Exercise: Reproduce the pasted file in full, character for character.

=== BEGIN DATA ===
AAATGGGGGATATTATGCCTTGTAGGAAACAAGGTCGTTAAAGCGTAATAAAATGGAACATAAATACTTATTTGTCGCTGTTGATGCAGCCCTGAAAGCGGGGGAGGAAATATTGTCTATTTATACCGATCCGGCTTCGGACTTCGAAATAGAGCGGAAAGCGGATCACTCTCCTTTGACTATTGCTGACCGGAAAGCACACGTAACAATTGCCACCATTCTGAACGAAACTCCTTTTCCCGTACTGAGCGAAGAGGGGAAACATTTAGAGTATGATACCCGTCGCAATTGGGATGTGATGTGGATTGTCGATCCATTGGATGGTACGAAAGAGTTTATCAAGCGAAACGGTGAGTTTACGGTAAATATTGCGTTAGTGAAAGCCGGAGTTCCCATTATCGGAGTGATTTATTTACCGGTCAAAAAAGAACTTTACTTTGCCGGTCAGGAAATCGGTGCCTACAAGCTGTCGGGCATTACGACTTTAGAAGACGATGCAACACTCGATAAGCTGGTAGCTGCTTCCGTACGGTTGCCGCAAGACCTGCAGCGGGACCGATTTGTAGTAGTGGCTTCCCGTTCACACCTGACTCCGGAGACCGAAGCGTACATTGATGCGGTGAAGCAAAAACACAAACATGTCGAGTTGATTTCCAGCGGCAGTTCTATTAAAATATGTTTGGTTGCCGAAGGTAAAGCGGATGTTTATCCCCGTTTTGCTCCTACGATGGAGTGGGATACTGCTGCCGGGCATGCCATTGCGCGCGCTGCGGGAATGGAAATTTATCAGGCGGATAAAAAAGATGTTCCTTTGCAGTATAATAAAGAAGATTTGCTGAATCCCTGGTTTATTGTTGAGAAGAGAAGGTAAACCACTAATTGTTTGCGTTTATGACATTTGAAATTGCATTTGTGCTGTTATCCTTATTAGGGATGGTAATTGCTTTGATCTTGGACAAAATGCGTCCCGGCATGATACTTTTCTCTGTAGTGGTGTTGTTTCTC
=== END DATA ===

AAATGGGGGATATTATGCCTTGTAGGAAACAAGGTCGTTAAAGCGTAATAAAATGGAACATAAATACTTATTTGTCGCTGTTGATGCAGCCCTGAAAGCGGGGGAGGAAATATTGTCTATTTATACCGATCCGGCTTCGGACTTCGAAATAGAGCGGAAAGCGGATCACTCTCCTTTGACTATTGCTGACCGGAAAGCACACGTAACAATTGCCACCATTCTGAACGAAACTCCTTTTCCCGTACTGAGCGAAGAGGGGAAACATTTAGAGTATGATACCCGTCGCAATTGGGATGTGATGTGGATTGTCGATCCATTGGATGGTACGAAAGAGTTTATCAAGCGAAACGGTGAGTTTACGGTAAATATTGCGTTAGTGAAAGCCGGAGTTCCCATTATCGGAGTGATTTATTTACCGGTCAAAAAAGAACTTTACTTTGCCGGTCAGGAAATCGGTGCCTACAAGCTGTCGGGCATTACGACTTTAGAAGACGATGCAACACTCGATAAGCTGGTAGCTGCTTCCGTACGGTTGCCGCAAGACCTGCAGCGGGACCGATTTGTAGTAGTGGCTTCCCGTTCACACCTGACTCCGGAGACCGAAGCGTACATTGATGCGGTGAAGCAAAAACACAAACATGTCGAGTTGATTTCCAGCGGCAGTTCTATTAAAATATGTTTGGTTGCCGAAGGTAAAGCGGATGTTTATCCCCGTTTTGCTCCTACGATGGAGTGGGATACTGCTGCCGGGCATGCCATTGCGCGCGCTGCGGGAATGGAAATTTATCAGGCGGATAAAAAAGATGTTCCTTTGCAGTATAATAAAGAAGATTTGCTGAATCCCTGGTTTATTGTTGAGAAGAGAAGGTAAACCACTAATTGTTTGCGTTTATGACATTTGAAATTGCATTTGTGCTGTTATCCTTATTAGGGATGGTAATTGCTTTGATCTTGGACAAAATGCGTCCCGGCATGATACTTTTCTCTGTAGTGGTGTTGTTTCTC